Will those at the Planning Commission, specially Dr. Montek Singh Ahluwalia dare to take up this experiment?


Wednesday, March 21, 2012

The state that spends the most...

A glance at the NSS consumer expenditure survey made me copy down a few points more as reference since one fails to reach a conclusion when it comes to Kerala.

The NSS consumer expenditure survey aims at generating estimates of average household monthly per capita consumer expenditure (MPCE), its distribution over households and persons, and its break-up by commodity group, separately for the rural and urban sectors of the country, for States and Union Territories, and for different socioeconomic groups. These indicators are amongst the most important measures of the level of living of the respective domains of the population. The distribution of MPCE highlights the differences in level of living of the different segments of the population and is an effective tool to study the prevalence of poverty and inequality. These numbers enable the apex planning and decision-making process to allocate the nation’s resources among sectors, regions, and socio-economic groups, and assess the “inclusiveness” of economic growth.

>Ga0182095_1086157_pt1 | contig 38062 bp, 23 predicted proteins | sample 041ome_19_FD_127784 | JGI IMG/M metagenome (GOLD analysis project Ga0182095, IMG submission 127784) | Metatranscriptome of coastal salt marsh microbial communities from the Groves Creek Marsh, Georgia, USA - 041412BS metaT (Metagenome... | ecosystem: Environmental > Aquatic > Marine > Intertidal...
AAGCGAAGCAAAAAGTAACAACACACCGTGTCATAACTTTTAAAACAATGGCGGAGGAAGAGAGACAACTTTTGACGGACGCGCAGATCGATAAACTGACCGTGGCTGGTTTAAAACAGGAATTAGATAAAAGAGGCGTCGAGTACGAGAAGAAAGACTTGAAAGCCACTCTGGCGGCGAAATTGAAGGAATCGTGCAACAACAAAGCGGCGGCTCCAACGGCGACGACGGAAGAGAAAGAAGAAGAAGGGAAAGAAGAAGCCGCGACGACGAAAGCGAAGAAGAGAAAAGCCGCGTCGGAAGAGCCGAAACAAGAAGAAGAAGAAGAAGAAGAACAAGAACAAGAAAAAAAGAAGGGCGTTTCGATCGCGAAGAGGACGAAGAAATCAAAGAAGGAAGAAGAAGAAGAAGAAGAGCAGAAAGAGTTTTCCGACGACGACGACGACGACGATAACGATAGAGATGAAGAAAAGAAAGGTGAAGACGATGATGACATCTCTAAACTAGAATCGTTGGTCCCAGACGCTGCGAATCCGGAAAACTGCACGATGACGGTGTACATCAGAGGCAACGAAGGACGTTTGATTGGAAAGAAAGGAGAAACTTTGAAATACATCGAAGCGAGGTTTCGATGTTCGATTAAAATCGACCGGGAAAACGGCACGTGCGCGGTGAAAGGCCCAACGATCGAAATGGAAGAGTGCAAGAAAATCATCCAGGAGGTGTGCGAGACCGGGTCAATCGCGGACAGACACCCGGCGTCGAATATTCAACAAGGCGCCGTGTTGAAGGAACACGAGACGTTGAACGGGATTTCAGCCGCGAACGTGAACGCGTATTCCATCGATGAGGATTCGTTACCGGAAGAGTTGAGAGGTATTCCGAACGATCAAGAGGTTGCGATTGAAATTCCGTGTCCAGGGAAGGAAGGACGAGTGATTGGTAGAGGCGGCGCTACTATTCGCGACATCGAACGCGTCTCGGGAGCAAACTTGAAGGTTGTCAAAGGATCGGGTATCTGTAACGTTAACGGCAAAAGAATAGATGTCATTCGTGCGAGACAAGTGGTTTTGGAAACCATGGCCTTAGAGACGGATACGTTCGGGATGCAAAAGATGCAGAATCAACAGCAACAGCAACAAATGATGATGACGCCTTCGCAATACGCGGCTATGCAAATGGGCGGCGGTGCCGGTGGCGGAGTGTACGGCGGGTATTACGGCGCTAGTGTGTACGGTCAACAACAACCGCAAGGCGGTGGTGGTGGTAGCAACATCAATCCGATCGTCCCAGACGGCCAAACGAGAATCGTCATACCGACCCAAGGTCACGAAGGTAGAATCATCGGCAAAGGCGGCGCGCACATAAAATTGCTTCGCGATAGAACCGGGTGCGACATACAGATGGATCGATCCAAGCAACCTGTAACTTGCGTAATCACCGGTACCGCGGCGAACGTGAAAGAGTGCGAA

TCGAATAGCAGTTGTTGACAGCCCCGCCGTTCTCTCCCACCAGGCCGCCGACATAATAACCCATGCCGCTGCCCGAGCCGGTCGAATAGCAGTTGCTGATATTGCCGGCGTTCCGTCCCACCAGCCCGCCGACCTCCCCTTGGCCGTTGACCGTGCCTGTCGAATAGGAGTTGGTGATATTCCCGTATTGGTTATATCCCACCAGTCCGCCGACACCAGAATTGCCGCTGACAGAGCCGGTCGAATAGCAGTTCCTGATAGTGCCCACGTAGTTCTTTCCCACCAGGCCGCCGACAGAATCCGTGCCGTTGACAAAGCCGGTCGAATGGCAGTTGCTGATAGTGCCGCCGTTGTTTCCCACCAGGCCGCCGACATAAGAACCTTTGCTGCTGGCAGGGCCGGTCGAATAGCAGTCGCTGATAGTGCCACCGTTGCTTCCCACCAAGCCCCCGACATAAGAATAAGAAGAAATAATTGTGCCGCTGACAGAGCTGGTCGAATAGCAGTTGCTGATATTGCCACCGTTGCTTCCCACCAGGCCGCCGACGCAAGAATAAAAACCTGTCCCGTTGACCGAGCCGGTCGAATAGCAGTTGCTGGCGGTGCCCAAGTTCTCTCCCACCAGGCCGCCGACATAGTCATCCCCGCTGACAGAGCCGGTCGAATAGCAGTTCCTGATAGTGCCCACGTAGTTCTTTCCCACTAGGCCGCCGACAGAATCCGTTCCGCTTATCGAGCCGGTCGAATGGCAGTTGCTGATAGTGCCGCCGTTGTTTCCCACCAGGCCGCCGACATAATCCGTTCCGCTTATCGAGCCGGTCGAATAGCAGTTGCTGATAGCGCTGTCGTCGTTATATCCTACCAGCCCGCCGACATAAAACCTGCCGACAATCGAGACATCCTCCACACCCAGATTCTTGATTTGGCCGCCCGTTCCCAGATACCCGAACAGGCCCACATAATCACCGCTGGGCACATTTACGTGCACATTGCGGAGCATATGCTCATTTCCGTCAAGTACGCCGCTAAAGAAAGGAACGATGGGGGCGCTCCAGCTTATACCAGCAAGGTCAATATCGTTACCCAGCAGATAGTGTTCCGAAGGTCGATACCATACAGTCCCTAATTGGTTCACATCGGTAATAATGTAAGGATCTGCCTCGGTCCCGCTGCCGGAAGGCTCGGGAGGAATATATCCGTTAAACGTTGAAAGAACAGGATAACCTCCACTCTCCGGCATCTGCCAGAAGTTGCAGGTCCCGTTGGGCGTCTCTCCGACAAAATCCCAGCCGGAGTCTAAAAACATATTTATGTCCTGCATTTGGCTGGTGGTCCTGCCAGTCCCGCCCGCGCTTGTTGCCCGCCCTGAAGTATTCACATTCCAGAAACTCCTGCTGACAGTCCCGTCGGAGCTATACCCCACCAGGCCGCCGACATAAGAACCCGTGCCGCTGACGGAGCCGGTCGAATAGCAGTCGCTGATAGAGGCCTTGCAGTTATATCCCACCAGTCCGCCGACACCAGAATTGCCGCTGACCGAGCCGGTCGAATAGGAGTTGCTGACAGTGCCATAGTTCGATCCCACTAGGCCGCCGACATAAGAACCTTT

Among the major States, Kerala (Rs.1835) had the highest rural MPCE. It was followed by Punjab (Rs.1649) and Haryana (Rs.1510). In all other major States, average rural MPCE was between Rs.750 and Rs.1250.

Average rural MPCE year 2009-2010
 Maharashtra (Rs.2437) and Kerala (Rs.2413) were the two major States with the highest MPCE in the urban sector, followed by Haryana (Rs.2321). Urban MPCE was lowest in Bihar (Rs.1238).

In the major States, the share of food in rural MPCE varied from 46% for Kerala and 48% for Punjab to 64% in Assam and 65% in Bihar. In the urban sector it varied from 40- 41% in Kerala and Maharashtra to 52% in Jharkhand and 53% in Bihar and Assam.

The share of cereals in total expenditure in rural India varied across the major States from 7% in Punjab and Haryana to 21% in Assam and Bihar. In urban India, the share varied from 6% for Haryana, Punjab and Kerala to 13% in Assam and 15% in Bihar.

How is Kerala spending?

Kerala spends equally on cereals and intoxicants! :)